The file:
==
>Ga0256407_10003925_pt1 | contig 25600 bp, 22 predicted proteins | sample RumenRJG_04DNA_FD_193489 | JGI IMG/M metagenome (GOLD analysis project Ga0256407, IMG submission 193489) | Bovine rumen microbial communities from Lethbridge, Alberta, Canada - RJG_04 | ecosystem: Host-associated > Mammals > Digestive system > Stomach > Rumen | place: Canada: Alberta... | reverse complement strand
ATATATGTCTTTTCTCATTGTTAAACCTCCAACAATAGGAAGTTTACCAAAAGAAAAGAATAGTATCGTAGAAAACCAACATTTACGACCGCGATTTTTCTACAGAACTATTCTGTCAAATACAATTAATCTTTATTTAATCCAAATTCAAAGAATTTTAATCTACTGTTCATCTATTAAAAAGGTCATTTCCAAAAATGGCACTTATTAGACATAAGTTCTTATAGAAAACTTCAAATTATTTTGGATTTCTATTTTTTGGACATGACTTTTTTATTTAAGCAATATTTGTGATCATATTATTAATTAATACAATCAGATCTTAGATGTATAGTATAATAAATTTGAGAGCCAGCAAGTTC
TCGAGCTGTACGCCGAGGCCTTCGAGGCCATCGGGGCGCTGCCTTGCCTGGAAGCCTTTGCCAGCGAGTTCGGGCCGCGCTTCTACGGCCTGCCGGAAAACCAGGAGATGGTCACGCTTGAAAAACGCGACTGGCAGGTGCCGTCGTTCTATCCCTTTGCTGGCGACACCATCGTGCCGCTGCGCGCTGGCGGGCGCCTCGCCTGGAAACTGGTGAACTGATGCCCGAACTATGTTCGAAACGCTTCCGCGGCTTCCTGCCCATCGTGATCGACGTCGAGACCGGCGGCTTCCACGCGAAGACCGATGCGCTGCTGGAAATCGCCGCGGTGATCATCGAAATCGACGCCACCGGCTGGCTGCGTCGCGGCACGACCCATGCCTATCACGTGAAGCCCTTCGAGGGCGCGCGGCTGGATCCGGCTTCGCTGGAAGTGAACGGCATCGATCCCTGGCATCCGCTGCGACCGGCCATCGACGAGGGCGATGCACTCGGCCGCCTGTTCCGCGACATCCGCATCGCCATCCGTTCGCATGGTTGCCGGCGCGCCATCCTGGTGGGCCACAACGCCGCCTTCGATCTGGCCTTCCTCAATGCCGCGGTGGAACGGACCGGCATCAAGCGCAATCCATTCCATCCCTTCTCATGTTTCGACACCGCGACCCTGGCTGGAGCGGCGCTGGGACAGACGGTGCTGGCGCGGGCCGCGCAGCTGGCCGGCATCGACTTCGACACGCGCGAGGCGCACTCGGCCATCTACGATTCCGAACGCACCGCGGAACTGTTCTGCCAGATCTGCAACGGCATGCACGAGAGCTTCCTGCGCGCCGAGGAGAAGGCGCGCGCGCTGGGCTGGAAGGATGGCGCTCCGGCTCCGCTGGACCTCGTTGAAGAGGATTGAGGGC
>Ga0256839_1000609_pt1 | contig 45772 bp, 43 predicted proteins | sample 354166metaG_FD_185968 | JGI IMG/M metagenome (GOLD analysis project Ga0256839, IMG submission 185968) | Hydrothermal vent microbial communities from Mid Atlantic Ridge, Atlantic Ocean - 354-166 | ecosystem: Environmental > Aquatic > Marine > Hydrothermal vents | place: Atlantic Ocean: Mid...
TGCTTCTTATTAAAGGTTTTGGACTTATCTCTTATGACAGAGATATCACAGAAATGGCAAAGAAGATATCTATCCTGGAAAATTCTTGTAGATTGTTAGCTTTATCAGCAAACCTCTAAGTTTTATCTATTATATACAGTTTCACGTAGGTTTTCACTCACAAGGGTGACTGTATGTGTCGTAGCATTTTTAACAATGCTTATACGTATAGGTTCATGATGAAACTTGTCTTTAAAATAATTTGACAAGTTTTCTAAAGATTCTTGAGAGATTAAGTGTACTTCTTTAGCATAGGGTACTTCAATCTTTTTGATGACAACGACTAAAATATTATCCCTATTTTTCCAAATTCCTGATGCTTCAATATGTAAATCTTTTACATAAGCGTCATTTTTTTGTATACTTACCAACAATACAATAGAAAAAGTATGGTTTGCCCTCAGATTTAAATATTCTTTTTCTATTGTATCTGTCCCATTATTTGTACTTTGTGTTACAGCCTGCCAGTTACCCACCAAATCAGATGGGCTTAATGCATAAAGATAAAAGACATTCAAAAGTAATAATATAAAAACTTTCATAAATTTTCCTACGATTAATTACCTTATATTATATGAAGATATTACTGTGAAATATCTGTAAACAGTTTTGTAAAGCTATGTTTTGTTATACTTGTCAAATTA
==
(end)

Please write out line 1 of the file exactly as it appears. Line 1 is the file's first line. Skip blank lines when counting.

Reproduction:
>Ga0256407_10003925_pt1 | contig 25600 bp, 22 predicted proteins | sample RumenRJG_04DNA_FD_193489 | JGI IMG/M metagenome (GOLD analysis project Ga0256407, IMG submission 193489) | Bovine rumen microbial communities from Lethbridge, Alberta, Canada - RJG_04 | ecosystem: Host-associated > Mammals > Digestive system > Stomach > Rumen | place: Canada: Alberta... | reverse complement strand